As the Los Angeles Dance Project gets ready to turn 10, we catch up with its founder about his new film and the future of the company
Words by KELSEY McKINNON
Photography by FRANK OCKENFELS
Fashion Direction by CHRISTOPHER CAMPBELL
At a certain point, elite performers often find themselves driven to pass on their knowledge to help shape the next generation: A musician becomes a composer, an actor becomes a director, an athlete becomes a coach or, in the case of Benjamin Millepied, a dancer becomes a choreographer. Nearly a decade ago Millepied, New York City Ballet’s French-born principal, hung up his tights and headed west with his fiancé (now his wife of nine years) Natalie Portman — whom he famously met on the set of Black Swan, which he choreographed and starred in — and started his modern dance company, Los Angeles Dance Project (LADP).
Operating out of a Downtown studio and performing at venues across the city, Millepied has become a tireless champion for his underappreciated art form. In the years that ensued, he’s joined the rarefied ranks of Los Angeles’ cultural heavyweights, including LACMA’s Michael Govan, the L.A. Philharmonic’s Gustavo Dudamel and the Hammer Museum’s Ann Philbin, who collectively generate the creative currents that pulse through the city. During COVID, while LADP productions were placed on hold, Millepied sashayed across artistic disciplines entirely, directing his first feature film, a dreamlike adaptation of the famous opera Carmen. The film will be released next year, after LADP returns to the stage this winter with Millepied’s highly anticipated rendition of Romeo and Juliet in Paris.
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We caught up with the multidisciplinary creative and father of two to talk about his time filming Down Under, the future of LADP, his untraditional approach and his affinity for unexplored performance spaces in Los Angeles.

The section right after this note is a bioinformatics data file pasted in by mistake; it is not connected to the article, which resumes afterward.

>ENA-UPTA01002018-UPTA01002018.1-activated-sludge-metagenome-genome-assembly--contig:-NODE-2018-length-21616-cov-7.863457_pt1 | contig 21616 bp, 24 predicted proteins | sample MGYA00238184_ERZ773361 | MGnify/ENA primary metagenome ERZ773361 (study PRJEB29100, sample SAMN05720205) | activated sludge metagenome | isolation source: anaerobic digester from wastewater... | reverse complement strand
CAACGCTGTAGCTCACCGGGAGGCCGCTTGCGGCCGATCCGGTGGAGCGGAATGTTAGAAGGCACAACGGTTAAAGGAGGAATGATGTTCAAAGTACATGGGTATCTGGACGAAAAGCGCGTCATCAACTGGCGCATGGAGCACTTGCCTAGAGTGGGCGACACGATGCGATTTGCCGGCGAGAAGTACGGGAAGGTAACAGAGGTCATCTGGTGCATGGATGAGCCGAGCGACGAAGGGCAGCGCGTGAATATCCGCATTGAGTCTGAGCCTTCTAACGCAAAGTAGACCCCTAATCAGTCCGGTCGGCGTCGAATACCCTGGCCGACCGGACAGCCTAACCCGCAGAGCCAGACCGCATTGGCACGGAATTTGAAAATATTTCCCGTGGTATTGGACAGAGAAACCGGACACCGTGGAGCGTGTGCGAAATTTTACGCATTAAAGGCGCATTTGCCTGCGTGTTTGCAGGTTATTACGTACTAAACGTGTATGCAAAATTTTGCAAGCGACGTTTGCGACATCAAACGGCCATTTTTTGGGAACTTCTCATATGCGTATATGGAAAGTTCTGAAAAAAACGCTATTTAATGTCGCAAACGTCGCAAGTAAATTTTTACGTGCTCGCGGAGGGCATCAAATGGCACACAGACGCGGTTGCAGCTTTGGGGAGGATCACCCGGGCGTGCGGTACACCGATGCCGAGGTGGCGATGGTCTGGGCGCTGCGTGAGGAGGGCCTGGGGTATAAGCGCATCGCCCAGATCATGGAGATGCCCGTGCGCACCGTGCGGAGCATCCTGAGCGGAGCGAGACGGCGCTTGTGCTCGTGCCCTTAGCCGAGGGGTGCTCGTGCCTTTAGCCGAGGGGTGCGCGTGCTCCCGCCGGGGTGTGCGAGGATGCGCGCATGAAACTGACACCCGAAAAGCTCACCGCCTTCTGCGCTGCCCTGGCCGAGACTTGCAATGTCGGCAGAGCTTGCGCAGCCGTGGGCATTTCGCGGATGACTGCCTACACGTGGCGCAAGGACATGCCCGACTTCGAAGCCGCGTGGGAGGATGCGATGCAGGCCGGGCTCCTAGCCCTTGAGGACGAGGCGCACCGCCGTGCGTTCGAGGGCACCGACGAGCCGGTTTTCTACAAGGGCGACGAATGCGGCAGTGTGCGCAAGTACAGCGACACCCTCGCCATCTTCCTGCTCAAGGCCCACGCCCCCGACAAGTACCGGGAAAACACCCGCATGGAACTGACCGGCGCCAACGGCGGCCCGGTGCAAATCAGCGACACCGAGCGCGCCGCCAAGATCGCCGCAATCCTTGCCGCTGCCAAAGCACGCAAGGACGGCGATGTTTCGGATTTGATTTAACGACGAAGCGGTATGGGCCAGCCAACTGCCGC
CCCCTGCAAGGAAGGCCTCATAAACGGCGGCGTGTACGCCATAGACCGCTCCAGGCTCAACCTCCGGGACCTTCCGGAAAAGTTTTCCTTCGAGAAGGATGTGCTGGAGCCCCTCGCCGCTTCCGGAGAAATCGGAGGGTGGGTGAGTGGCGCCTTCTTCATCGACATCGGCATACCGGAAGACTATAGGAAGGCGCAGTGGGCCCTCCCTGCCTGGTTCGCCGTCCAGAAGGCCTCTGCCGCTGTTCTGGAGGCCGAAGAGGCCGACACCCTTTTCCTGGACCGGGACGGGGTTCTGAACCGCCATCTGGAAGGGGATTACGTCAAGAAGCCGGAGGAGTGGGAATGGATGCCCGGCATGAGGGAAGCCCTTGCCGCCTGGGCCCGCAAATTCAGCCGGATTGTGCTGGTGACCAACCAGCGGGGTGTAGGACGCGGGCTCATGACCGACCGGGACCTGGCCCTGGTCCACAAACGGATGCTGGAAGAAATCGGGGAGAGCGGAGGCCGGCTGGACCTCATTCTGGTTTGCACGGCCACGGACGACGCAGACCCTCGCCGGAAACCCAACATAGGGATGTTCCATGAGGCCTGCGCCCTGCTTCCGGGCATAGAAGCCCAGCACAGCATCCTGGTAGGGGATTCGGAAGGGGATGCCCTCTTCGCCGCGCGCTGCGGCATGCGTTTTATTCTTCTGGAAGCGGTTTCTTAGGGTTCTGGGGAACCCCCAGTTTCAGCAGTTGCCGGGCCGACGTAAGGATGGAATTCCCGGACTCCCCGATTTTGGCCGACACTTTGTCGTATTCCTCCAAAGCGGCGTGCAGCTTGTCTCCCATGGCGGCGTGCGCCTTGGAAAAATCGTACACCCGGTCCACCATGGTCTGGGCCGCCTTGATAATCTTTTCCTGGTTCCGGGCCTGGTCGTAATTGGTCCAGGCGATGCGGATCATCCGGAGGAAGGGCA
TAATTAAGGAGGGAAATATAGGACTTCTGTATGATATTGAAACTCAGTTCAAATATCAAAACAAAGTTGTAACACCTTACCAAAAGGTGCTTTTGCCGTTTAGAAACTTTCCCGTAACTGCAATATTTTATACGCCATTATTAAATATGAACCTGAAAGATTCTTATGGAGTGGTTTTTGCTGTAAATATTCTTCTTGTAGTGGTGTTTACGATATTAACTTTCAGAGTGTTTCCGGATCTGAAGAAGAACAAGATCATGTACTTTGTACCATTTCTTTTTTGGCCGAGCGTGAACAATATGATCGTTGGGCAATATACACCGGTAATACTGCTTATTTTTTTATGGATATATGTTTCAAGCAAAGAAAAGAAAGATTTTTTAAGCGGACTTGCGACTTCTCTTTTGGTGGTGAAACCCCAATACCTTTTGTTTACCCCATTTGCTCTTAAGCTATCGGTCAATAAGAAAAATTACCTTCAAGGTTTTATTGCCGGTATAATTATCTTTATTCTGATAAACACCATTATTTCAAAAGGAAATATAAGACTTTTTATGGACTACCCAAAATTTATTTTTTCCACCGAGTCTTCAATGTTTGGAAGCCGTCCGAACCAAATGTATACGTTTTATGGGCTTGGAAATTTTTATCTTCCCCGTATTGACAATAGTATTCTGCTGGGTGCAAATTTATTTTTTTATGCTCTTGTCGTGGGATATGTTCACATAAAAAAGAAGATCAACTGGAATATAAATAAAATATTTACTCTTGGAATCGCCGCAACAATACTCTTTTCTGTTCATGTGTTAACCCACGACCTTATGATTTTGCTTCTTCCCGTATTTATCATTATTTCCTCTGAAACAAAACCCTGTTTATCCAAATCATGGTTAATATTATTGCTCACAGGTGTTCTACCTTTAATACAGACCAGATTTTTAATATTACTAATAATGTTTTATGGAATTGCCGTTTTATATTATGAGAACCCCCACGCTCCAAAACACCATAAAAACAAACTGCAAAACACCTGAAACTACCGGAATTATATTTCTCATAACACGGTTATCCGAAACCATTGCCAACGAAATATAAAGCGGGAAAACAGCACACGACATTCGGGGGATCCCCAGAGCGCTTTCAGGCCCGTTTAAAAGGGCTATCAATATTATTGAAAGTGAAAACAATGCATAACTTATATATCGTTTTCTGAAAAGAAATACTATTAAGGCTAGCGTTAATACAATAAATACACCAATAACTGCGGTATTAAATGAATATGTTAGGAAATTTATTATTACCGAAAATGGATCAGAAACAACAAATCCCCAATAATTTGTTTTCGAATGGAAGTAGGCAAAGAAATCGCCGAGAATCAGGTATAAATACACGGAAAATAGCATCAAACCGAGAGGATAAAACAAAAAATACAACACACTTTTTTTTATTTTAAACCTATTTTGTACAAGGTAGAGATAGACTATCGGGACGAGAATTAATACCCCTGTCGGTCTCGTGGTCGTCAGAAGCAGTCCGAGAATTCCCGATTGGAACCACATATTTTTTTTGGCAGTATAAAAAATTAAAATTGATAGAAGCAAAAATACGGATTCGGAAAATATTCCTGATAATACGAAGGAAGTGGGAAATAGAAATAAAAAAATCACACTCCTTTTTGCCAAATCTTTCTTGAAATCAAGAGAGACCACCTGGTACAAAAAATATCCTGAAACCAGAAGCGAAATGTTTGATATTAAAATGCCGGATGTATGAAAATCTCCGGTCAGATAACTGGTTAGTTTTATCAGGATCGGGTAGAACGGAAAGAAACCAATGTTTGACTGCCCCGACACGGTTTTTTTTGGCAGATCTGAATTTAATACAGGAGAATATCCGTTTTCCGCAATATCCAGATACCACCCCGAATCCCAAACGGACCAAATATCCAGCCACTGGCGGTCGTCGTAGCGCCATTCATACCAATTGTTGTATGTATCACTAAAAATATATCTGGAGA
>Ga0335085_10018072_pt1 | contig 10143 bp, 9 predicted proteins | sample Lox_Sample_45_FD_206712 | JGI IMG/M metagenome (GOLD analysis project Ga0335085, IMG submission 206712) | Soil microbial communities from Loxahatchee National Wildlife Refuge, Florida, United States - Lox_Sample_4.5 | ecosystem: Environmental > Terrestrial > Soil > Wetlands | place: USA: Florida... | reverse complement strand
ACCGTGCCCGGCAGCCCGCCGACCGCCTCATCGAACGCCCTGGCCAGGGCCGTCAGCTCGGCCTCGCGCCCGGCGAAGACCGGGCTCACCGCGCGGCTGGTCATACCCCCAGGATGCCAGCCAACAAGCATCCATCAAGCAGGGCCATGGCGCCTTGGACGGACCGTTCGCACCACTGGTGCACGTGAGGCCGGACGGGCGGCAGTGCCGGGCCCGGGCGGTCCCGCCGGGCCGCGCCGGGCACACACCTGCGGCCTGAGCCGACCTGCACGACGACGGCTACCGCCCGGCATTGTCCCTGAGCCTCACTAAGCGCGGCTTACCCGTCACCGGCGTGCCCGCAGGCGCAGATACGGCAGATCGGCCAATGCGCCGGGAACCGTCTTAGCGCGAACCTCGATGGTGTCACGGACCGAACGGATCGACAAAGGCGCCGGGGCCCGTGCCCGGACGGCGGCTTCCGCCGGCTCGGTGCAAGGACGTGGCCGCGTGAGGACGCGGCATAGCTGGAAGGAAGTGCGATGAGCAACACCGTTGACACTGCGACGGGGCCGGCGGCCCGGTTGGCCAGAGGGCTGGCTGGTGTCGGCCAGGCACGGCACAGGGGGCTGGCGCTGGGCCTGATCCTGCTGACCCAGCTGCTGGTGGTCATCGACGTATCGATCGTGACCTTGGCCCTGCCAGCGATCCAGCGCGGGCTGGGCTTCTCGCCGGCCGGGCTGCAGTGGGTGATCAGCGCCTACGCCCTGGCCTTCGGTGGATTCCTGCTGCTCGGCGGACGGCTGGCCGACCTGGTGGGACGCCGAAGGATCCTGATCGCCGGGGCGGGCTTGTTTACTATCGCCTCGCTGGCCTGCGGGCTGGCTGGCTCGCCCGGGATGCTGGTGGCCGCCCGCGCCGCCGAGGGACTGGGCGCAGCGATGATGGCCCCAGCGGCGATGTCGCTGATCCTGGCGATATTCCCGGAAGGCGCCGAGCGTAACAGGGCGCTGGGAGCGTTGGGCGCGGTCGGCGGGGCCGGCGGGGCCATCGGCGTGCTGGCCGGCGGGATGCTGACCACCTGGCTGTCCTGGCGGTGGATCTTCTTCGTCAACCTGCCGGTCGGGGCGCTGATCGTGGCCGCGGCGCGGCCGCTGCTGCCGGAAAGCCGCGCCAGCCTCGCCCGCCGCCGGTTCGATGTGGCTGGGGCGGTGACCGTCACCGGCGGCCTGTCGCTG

“Staging is a very big component to directing. Great directors in my opinion are choreographers”
C Magazine: It’s been almost 10 years since you moved to L.A. and started LADP. Take us back to where your mind was in those early years.
Benjamin Millepied: There was very much an attraction of building something in a new place. I knew it was going to be difficult and I was attracted by L.A. L.A. was mysterious to me. It hasn’t lost any of that. It was fun to build something from scratch here, and we’ve grown the support. I think the company is here to stay.
C: You’ve spent so much of your career in New York and Paris. What’s special about L.A.?
BM: There’s a huge amount of companies in New York and Paris. I like being away. I like having this freedom. The artists and the city continue to interest me, and it feels like a great place to try and continue to support them.
C: Where are your favorite places in L.A. that the company has performed?
BM: There are a ton of places that are unexplored. I think the beauty of L.A. is really to try to do more, and to not necessarily use the theaters. The Ace Hotel was great, the LA Phil was great and I love our space, it’s a very simple dance space. But you know, why not perform at the train station, Schindler House, Huntington Library? That’s something that we are going to look at more and more: places that are not necessarily theaters.
C: You’ve done a number of collaborations with artists and galleries like Doug Aitken and Hauser & Wirth. How did those come about?
BM: I reach out to them. It’s my own personal interest of culture and painting. I think so many of these artists have interesting responses to our times, and I love the dialogue. And I always try to push people to collaborate.
C: Do you collect contemporary art, too?
BM: Rarely, you know, rarely, but yeah.
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C: What are some of the big challenges you’ve faced so far?